heavy metal scene who enjoyed the aggressive music, even if most of it
was electronic. I keep meaning to re-start promoting here but it eats
into a lot of your limited free time and that, for us, can better be
used writing music.
Christian: On the surface, the current scene in the UK suggests that
it's now all about monotone basslines and glow sticks, but beneath that
there are plenty of bands refusing to conform to this and are knocking
out interesting, aggressive, music. I was hugely pleased to see the band
Concrete Lung doing well because it proves that there are plenty of
people in the UK who still want heavy, aggressive, Industrial music.
Graham: I can't really comment fairly on the scene in other countries
because I've not gigged the band abroad for 17 years! We're friends with
a number of foreign bands and the picture we get is mixed, some are
finding life to be difficult and others are doing very well for
>Since the music industry is more open now to purely electronic music has this made things easier for you?
Graham: No, not really, the UK is very much into catagorising all forms
of music and if you don't fit neatly into an existing catagory then
you're going to struggle. To make matters worse labels, promotors and
people generally are completely turned off the minute they see you're an
Christian: What adds to the frustration is that you can go into pretty
much any UK Techno club and hear music that's, effectively, EBM and the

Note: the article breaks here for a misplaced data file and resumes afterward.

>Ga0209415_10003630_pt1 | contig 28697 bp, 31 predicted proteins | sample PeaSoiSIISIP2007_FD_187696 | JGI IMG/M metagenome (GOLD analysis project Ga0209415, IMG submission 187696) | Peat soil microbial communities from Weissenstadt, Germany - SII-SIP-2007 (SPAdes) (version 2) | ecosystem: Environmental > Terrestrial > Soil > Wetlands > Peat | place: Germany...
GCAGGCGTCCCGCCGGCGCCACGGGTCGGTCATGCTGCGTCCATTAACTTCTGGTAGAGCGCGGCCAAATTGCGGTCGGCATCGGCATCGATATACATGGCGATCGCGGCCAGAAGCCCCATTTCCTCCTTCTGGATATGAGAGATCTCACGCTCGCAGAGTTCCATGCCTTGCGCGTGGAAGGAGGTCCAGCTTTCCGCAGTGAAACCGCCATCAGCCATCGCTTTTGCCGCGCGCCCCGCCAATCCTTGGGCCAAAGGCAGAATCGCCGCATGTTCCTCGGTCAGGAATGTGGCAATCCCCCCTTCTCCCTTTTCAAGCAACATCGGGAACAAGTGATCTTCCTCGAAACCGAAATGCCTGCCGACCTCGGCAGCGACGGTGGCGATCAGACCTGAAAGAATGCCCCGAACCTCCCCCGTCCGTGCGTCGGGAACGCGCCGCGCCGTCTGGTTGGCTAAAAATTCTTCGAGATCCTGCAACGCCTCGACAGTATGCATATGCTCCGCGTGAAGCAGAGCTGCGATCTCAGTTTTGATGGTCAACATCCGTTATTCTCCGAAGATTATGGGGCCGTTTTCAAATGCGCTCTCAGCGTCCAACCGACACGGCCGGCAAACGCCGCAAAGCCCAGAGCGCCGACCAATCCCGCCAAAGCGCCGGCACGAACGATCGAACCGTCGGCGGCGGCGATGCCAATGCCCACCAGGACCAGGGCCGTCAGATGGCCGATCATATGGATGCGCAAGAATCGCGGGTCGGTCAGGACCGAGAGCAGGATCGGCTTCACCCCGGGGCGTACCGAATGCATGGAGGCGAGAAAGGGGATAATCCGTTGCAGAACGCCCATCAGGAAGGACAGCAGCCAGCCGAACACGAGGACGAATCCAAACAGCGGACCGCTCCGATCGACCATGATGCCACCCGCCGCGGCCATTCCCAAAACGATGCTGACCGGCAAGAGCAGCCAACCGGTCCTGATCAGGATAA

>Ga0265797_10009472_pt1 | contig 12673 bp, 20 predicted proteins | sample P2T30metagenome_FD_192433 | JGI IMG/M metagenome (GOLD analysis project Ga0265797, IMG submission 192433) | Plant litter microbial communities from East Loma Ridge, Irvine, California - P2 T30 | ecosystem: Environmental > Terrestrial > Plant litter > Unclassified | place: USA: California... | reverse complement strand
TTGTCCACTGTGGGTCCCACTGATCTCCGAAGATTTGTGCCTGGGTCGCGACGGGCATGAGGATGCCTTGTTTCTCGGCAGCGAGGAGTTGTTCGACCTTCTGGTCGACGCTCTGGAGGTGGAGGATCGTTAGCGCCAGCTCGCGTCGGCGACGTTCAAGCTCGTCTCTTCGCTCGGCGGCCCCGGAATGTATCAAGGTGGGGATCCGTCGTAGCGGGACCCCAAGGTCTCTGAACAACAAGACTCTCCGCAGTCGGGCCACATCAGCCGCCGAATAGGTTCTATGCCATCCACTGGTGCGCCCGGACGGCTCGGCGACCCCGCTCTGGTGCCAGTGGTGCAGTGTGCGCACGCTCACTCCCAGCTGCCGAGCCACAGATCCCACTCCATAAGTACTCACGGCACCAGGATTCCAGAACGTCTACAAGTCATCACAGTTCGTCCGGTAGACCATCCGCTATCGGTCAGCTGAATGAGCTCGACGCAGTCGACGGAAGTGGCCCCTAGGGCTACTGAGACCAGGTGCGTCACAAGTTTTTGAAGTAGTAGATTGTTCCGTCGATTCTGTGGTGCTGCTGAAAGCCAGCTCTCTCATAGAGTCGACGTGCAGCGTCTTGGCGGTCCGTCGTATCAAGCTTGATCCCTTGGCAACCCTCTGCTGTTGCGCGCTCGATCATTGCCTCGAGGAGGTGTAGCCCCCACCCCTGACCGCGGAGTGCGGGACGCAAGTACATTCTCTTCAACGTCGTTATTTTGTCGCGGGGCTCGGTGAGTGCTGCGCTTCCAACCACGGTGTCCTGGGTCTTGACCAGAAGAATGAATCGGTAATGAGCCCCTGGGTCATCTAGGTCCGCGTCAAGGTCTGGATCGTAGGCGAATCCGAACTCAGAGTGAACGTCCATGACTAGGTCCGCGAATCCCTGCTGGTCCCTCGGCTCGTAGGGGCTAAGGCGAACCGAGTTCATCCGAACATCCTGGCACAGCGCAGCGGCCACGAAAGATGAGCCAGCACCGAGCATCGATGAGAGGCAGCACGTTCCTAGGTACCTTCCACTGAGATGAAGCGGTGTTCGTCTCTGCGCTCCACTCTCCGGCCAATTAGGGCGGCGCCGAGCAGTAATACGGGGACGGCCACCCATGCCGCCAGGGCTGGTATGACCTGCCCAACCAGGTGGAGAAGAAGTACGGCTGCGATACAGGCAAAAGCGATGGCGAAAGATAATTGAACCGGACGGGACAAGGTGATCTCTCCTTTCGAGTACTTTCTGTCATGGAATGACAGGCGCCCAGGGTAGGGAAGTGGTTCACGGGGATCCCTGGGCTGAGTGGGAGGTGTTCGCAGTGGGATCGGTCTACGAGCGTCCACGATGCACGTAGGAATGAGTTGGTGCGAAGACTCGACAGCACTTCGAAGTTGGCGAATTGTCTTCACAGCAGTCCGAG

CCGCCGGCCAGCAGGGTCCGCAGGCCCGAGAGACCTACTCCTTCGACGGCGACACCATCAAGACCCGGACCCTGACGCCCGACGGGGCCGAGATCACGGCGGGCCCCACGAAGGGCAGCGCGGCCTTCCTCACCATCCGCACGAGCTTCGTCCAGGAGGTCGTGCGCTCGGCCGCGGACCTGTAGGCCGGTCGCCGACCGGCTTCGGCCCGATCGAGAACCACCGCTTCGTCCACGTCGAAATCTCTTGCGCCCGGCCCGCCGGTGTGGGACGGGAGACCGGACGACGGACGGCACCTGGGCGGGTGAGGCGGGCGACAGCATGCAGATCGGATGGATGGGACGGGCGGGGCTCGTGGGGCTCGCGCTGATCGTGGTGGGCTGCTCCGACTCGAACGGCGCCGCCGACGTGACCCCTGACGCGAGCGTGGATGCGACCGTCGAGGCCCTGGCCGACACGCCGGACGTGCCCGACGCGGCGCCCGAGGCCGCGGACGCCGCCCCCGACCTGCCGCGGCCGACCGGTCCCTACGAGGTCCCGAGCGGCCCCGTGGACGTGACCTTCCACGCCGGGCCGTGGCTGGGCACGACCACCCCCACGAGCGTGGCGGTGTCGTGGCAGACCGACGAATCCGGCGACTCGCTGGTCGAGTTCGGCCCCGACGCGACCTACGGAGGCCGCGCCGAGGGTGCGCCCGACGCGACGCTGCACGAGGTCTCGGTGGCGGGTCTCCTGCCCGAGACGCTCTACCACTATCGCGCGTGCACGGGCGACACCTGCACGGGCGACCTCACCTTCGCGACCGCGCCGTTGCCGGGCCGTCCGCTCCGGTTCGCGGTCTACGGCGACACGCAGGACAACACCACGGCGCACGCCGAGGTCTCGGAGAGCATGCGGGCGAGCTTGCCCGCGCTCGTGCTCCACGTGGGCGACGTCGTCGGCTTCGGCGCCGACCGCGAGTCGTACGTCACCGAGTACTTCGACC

people there are absolutely loving it. Sure, you might think "leave them
to it, this is 'our' scene.", but lets be honest here, this scene isn't
growing, I'd love to know just how many people under the age of 35
listen to this music. If we can subvert some of the kids from these
Techno clubs and get them to broaden their musical horizons and into
Industrial then surely that's good for the survival of this scene, we'd
hate to see this scene die.
>Do you see the Internet as a benefit for bands like K-Nitrate?
Does the growing possibility of someone downloading your material,
rather than buying it, worry you?
Christian: Piracy doesn't worry me, it irritates me because it forces us
to compromise on how we do things as a band. Whilst money isn't the
driving force behind the band it's very naive to think that we don't
need money to help to cover the many costs a band incurs. Every single
sale is hugely important to both us and our label. Good sales ensure
that we can continue to release and promote the music. We're lucky that
we have a hardcore fanbase who continue to support the band; these fans
continue to invest in us so that we can continue to entertain them the
fans and this is very healthy relationship to have.
Graham: If people really want to help promote K-Nitrate band then they
should encourage their friends to check the album out (there are a
number of places online to hear the entire album for free), get their
local club DJ to give plays tracks from the album, talk to their local
promotor about getting us to play gigs and so on. In other words do
something positive for the band, speaking from experience, the pirating
of our music does nothing but work against both us and our label.
>What are your top ten favorite genre Club Songs of all time?
DAF - Der Mussolini
Nitzer Ebb - Murderous
Front 242 - Special Forces